Local Government Board
The Local Government Board was established by the Local Government Board Act 1871, which provided for the merger of the Poor Law Board, the Local Government Act Office of the Home Office and the Medical Department of the Privy Council Office to form a single board with primary responsibility for supervision of local government services.
During and following the First World War the board was required to fulfil special functions, and they were discharged both through its existing departments and by newly-formed ones. A special Prevention and Relief of Distress Department was constituted in August 1914. Local relief committees were also formed to deal with applications for relief and to co-ordinate measures for the relief of distress attributable to the war. Grants to these committees were made from the National Relief Funds. Government grants in connection with compensation were administered through this machinery.
The board exercised some supervision also over the scheme for assistance to British refugees from abroad through the Central Charities Committee. Assistance to aliens, British-born dependents of internal and, after July 1918, repatriated aliens, dependents of Russians under the Anglo-Russian Military Service Convention and grants in respect of civilian internment camps were paid from government funds through the boards of guardians.
The board also had some responsibilities for short-term relief to dependents of members of the armed forces and allowances to local government officers on active service.
The board had general responsibility for the system of national registration for wartime purposes introduced by the National Registration Act 1915 and for the operation of military service tribunals in England and Wales.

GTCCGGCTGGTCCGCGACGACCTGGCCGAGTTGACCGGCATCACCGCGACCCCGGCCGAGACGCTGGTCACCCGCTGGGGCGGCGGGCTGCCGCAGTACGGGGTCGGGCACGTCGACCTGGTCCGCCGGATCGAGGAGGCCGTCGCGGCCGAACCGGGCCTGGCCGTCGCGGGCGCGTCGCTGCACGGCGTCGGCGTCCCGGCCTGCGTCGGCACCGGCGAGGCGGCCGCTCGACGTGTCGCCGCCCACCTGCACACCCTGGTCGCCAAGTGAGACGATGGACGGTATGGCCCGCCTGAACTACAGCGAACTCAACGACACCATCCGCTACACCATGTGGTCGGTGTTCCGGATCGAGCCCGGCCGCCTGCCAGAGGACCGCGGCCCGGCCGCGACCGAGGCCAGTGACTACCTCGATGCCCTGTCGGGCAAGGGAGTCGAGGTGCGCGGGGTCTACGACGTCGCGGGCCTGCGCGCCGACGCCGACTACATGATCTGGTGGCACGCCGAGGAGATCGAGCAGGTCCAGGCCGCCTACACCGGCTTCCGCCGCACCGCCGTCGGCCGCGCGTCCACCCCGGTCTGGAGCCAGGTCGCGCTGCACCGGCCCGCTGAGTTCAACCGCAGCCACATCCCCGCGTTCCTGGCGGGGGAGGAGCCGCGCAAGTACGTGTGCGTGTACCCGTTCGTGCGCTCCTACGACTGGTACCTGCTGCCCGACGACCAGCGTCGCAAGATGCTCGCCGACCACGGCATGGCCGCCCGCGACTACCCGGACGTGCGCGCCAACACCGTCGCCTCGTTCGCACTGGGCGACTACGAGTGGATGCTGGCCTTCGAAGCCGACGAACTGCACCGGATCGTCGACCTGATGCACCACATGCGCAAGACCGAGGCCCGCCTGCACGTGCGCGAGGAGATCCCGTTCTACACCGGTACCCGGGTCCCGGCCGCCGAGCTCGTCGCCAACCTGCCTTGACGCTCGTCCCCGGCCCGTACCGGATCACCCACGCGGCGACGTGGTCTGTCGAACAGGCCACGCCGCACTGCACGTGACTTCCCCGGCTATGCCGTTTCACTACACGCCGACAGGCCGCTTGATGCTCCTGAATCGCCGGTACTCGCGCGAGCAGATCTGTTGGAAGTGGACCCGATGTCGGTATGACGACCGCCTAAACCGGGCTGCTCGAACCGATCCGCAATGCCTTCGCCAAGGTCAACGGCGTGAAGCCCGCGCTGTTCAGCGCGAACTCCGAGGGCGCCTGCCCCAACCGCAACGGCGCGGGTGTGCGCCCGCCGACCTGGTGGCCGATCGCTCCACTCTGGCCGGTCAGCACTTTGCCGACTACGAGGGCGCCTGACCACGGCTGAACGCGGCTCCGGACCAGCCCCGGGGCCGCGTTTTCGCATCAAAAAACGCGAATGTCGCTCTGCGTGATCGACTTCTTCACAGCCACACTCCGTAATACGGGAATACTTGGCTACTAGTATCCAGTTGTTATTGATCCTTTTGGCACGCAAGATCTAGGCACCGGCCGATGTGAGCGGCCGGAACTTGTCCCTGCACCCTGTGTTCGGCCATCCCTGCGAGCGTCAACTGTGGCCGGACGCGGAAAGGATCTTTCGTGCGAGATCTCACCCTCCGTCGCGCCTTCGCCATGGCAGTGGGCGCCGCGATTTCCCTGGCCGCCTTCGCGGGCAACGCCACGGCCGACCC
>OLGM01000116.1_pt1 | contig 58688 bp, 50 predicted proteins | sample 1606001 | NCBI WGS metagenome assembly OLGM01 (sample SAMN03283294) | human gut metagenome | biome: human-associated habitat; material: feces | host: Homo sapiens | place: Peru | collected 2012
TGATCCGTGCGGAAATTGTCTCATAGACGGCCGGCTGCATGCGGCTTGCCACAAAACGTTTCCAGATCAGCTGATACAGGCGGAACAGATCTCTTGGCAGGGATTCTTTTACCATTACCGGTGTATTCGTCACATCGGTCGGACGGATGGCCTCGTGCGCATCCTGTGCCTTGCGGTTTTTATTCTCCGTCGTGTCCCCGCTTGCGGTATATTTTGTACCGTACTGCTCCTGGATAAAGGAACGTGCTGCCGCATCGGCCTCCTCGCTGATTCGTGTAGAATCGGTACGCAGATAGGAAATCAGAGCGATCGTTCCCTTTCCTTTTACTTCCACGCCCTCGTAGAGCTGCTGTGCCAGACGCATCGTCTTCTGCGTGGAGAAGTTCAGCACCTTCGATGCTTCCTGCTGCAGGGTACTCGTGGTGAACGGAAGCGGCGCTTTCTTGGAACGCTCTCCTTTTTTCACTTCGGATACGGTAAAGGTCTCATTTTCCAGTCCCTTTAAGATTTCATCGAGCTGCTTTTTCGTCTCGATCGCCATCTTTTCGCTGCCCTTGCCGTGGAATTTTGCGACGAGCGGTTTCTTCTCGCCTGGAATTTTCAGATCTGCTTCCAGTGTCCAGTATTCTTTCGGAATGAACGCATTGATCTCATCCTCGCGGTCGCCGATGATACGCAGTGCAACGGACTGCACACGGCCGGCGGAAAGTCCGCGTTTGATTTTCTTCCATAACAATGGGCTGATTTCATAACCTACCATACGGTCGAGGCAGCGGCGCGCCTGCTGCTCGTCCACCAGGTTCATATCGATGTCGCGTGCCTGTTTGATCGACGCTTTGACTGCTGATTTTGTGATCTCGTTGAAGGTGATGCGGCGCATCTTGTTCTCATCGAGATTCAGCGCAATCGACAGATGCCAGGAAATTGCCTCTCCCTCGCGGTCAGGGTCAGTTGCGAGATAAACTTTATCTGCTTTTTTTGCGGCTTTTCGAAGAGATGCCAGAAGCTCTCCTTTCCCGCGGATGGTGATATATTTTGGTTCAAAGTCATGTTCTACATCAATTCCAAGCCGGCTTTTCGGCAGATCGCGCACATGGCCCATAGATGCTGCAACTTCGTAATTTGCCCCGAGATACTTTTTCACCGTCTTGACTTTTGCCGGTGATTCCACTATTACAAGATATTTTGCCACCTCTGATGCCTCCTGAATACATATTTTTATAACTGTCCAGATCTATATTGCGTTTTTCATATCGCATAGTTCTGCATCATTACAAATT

Ministry of Health
The Ministry of Health was established under the Ministry of Health Act 1919 and assumed from 1 July that year the powers and duties of the Local Government Board and the National Health Insurance Commissions for England and Wales, together with powers of the Privy Council under the Midwives Acts.
A Welsh Board of Health was also set up under the act to exercise such powers as the minister might delegate to it in respect of Wales. At the same date a separate Scottish Board of Health was established. Subsequently other transfers of function took place, the ministry taking over some powers from the Home Office and giving up others to other departments. The Minister of Health was also given certain supervisory powers over the General Nursing Council.
The principal purpose of the new ministry was to consolidate under a single authority the medical and public health functions of the central government and the co-ordination and supervision of local health services in England and Wales. These functions were primarily the responsibility of the Health Divisions. Co-ordination of local medical services was greatly extended in connection with emergency and wartime services from 1938 to 1945, and these developments culminated in the establishment of the National Health Service in 1948. This thereafter became the primary responsibility of the department, which had overall control of local and regional health bodies.
At its inception the Ministry of Health had other important functions, most of which were later transferred to other departments. Its second main function was the supervision of local government services, for which it had general as well as specific responsibilities.
In July 1942 the ministry's statutory planning functions were transferred to the Ministry of Works and Planning, and in 1951 duties relating to local government administration, environmental health services and housing were assigned to the new Ministry of Local Government and Planning.